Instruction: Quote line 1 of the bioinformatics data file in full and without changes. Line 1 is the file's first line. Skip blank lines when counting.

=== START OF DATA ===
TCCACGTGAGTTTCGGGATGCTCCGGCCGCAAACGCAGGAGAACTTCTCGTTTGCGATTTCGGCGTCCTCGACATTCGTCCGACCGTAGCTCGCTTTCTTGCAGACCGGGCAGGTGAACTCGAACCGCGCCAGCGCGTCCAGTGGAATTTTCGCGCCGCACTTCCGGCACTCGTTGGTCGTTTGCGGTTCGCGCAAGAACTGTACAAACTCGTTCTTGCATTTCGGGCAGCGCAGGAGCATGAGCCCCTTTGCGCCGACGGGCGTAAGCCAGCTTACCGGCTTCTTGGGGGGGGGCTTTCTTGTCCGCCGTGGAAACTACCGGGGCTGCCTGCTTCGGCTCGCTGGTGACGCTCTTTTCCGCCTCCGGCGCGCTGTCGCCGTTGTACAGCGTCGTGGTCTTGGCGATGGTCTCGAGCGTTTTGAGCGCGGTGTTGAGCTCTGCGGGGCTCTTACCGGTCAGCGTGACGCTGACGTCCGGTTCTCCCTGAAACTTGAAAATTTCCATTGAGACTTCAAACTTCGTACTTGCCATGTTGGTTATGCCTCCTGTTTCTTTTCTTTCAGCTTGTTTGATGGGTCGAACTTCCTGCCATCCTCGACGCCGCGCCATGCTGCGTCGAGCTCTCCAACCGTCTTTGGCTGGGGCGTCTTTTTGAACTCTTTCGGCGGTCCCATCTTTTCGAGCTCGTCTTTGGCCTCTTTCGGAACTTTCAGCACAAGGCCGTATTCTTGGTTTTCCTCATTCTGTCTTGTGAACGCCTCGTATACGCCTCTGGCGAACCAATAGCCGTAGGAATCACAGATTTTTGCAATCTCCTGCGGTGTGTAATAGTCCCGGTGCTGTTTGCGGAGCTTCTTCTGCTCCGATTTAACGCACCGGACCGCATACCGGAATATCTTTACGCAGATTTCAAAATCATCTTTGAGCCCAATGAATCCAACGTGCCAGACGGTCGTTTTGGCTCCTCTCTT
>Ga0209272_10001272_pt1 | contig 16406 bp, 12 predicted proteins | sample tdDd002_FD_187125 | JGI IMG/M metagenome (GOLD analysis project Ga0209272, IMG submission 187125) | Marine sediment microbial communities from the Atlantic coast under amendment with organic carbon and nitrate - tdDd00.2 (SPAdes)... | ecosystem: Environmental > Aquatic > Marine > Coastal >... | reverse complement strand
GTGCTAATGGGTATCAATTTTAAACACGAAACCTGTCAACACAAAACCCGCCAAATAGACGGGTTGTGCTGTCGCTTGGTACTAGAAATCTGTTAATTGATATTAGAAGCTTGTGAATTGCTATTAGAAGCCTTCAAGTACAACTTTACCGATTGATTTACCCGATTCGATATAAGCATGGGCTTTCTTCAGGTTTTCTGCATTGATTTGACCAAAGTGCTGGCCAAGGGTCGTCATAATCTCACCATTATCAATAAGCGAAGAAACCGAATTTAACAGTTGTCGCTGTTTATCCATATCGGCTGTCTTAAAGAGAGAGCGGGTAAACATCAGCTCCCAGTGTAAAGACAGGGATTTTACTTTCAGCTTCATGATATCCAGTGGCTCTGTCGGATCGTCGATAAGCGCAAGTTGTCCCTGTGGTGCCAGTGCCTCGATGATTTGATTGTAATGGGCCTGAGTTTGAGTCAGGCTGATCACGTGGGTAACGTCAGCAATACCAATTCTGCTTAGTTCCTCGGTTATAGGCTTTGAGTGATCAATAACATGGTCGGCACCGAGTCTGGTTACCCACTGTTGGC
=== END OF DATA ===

TCCACGTGAGTTTCGGGATGCTCCGGCCGCAAACGCAGGAGAACTTCTCGTTTGCGATTTCGGCGTCCTCGACATTCGTCCGACCGTAGCTCGCTTTCTTGCAGACCGGGCAGGTGAACTCGAACCGCGCCAGCGCGTCCAGTGGAATTTTCGCGCCGCACTTCCGGCACTCGTTGGTCGTTTGCGGTTCGCGCAAGAACTGTACAAACTCGTTCTTGCATTTCGGGCAGCGCAGGAGCATGAGCCCCTTTGCGCCGACGGGCGTAAGCCAGCTTACCGGCTTCTTGGGGGGGGGCTTTCTTGTCCGCCGTGGAAACTACCGGGGCTGCCTGCTTCGGCTCGCTGGTGACGCTCTTTTCCGCCTCCGGCGCGCTGTCGCCGTTGTACAGCGTCGTGGTCTTGGCGATGGTCTCGAGCGTTTTGAGCGCGGTGTTGAGCTCTGCGGGGCTCTTACCGGTCAGCGTGACGCTGACGTCCGGTTCTCCCTGAAACTTGAAAATTTCCATTGAGACTTCAAACTTCGTACTTGCCATGTTGGTTATGCCTCCTGTTTCTTTTCTTTCAGCTTGTTTGATGGGTCGAACTTCCTGCCATCCTCGACGCCGCGCCATGCTGCGTCGAGCTCTCCAACCGTCTTTGGCTGGGGCGTCTTTTTGAACTCTTTCGGCGGTCCCATCTTTTCGAGCTCGTCTTTGGCCTCTTTCGGAACTTTCAGCACAAGGCCGTATTCTTGGTTTTCCTCATTCTGTCTTGTGAACGCCTCGTATACGCCTCTGGCGAACCAATAGCCGTAGGAATCACAGATTTTTGCAATCTCCTGCGGTGTGTAATAGTCCCGGTGCTGTTTGCGGAGCTTCTTCTGCTCCGATTTAACGCACCGGACCGCATACCGGAATATCTTTACGCAGATTTCAAAATCATCTTTGAGCCCAATGAATCCAACGTGCCAGACGGTCGTTTTGGCTCCTCTCTT